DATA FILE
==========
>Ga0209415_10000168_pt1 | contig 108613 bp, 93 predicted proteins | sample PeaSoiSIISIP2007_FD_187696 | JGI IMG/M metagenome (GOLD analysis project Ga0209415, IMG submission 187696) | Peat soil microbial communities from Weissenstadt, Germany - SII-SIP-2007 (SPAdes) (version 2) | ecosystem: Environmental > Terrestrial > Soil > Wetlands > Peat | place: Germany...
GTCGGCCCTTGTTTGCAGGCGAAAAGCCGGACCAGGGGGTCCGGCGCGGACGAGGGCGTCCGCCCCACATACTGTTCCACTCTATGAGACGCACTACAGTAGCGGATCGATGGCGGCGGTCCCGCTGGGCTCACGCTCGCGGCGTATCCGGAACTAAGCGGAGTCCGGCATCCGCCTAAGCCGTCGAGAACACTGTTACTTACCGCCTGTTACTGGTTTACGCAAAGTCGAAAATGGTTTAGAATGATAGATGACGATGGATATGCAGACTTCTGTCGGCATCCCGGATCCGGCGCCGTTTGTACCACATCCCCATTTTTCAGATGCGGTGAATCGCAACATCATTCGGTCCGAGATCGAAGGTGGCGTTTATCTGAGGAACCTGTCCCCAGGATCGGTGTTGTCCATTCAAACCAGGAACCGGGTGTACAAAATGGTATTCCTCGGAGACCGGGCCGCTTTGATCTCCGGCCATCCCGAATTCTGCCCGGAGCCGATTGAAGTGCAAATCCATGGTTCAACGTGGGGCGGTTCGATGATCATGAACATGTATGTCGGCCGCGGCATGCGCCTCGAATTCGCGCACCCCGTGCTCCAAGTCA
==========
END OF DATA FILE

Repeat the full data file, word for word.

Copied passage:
>Ga0209415_10000168_pt1 | contig 108613 bp, 93 predicted proteins | sample PeaSoiSIISIP2007_FD_187696 | JGI IMG/M metagenome (GOLD analysis project Ga0209415, IMG submission 187696) | Peat soil microbial communities from Weissenstadt, Germany - SII-SIP-2007 (SPAdes) (version 2) | ecosystem: Environmental > Terrestrial > Soil > Wetlands > Peat | place: Germany...
GTCGGCCCTTGTTTGCAGGCGAAAAGCCGGACCAGGGGGTCCGGCGCGGACGAGGGCGTCCGCCCCACATACTGTTCCACTCTATGAGACGCACTACAGTAGCGGATCGATGGCGGCGGTCCCGCTGGGCTCACGCTCGCGGCGTATCCGGAACTAAGCGGAGTCCGGCATCCGCCTAAGCCGTCGAGAACACTGTTACTTACCGCCTGTTACTGGTTTACGCAAAGTCGAAAATGGTTTAGAATGATAGATGACGATGGATATGCAGACTTCTGTCGGCATCCCGGATCCGGCGCCGTTTGTACCACATCCCCATTTTTCAGATGCGGTGAATCGCAACATCATTCGGTCCGAGATCGAAGGTGGCGTTTATCTGAGGAACCTGTCCCCAGGATCGGTGTTGTCCATTCAAACCAGGAACCGGGTGTACAAAATGGTATTCCTCGGAGACCGGGCCGCTTTGATCTCCGGCCATCCCGAATTCTGCCCGGAGCCGATTGAAGTGCAAATCCATGGTTCAACGTGGGGCGGTTCGATGATCATGAACATGTATGTCGGCCGCGGCATGCGCCTCGAATTCGCGCACCCCGTGCTCCAAGTCA